SILENT WEAPON OF WORLD WAR 2
Radar - Electronics
November 24, 1945
An electronic 'eye' apparently developed independently by U.S., British, French and German scientists in the 1930s, radar owes much of its rapid growth to the advent of war.
First used in detection of surface objects in the near-distance under conditions of poor visibility, radar's range and versatility were quickly extended to provide long-range detection of airborne as well as surface objects, accuracy in fire-control, safety in navigation and identification of distant or unrecognizable planes and ships.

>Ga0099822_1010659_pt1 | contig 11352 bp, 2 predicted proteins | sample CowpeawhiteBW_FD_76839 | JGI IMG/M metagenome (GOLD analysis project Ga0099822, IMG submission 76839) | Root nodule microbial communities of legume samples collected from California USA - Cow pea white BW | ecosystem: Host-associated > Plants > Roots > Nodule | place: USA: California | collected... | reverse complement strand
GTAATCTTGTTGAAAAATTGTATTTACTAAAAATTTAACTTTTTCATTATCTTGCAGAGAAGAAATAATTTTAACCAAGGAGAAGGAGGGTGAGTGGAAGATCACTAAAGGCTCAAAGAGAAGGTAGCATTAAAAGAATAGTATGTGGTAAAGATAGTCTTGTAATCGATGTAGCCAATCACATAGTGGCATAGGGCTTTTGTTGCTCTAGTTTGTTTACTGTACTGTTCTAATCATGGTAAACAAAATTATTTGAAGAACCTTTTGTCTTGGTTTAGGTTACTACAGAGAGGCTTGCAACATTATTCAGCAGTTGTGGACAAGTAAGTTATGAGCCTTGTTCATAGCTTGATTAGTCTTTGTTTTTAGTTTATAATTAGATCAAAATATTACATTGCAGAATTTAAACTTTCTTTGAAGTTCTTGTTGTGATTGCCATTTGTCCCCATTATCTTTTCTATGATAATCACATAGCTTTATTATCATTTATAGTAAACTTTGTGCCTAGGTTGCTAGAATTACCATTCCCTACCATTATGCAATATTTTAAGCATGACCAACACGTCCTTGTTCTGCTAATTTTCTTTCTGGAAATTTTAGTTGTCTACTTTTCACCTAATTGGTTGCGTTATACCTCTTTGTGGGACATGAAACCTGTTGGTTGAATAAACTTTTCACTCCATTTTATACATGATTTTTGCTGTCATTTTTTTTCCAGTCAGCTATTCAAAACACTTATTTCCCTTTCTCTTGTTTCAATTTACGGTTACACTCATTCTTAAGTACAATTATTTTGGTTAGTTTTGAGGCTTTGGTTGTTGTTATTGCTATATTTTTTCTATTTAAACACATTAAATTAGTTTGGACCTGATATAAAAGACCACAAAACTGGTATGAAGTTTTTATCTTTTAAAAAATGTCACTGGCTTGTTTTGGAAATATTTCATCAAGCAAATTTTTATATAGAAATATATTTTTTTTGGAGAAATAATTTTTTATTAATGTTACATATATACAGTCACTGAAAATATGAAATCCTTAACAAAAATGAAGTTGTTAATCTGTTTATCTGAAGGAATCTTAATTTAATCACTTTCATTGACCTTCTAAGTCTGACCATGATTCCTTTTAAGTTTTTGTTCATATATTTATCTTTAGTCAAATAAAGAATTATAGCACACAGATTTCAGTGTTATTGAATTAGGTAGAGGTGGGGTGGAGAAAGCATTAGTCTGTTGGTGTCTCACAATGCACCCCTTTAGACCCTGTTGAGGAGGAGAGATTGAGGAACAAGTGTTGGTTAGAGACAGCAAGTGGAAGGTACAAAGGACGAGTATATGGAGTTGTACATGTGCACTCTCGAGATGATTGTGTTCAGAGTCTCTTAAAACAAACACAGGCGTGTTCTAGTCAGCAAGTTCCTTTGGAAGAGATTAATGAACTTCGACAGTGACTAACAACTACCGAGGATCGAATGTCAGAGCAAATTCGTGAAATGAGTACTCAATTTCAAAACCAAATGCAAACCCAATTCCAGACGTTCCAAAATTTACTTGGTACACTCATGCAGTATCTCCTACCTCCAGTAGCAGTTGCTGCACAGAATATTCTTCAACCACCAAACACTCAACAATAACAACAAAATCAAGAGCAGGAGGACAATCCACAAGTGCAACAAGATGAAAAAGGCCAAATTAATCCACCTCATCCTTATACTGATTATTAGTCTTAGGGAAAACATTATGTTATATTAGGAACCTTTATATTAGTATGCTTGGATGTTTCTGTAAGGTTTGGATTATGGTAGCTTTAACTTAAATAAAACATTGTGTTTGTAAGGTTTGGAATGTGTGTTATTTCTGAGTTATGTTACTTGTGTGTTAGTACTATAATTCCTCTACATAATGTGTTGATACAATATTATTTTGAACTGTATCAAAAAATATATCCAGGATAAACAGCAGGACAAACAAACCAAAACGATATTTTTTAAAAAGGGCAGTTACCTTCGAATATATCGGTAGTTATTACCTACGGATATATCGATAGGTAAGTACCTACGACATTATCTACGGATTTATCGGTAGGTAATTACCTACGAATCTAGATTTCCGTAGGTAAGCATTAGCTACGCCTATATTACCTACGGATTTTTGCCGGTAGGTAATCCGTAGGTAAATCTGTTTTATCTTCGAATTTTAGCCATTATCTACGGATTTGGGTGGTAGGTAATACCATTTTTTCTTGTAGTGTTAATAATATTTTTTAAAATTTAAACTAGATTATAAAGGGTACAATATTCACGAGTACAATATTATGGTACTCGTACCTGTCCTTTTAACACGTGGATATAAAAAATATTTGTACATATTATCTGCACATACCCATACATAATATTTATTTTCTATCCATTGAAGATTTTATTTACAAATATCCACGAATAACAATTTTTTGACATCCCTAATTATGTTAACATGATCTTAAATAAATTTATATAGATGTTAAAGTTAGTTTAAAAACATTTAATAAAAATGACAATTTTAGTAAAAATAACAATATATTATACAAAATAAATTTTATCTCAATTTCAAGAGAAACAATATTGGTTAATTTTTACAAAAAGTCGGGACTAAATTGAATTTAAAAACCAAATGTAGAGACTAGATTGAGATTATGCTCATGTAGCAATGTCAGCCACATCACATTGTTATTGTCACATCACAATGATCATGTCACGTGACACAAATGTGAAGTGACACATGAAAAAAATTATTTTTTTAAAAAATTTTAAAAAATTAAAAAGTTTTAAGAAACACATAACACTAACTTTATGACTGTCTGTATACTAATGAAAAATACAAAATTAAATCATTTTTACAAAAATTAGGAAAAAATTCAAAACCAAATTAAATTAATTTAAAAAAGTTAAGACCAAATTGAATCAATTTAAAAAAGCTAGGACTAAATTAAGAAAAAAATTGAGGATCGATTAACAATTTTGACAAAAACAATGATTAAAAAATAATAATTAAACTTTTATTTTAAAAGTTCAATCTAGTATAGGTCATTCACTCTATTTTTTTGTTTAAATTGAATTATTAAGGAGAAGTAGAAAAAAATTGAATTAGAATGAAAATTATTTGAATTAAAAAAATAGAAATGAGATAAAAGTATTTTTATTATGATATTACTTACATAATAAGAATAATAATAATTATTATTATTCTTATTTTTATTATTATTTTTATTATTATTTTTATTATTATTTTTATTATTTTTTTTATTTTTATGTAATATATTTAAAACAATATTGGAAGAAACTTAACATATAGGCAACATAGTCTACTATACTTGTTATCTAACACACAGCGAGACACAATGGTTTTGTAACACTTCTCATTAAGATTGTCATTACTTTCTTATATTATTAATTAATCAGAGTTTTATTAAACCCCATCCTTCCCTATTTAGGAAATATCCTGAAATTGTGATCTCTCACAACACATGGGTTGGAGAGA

To radar goes much of the credit for England's doughty defense in the dark days of the 'blitz'; and as our forces grind closer to Journey's End in Tokyo, much of the credit for 'lighting the road' goes also to radar, the silent weapon of World War 2.
Information provided by radar's electronic eye is marked down on a vertical chart in the radar plot room of an ESSEX-class carrier during strikes against the Japs earlier in 1945.
Behind the transparent expanse of the giant circle, other enlisted men work on other aspects of the incoming flow of information.
Original Caption by Science Service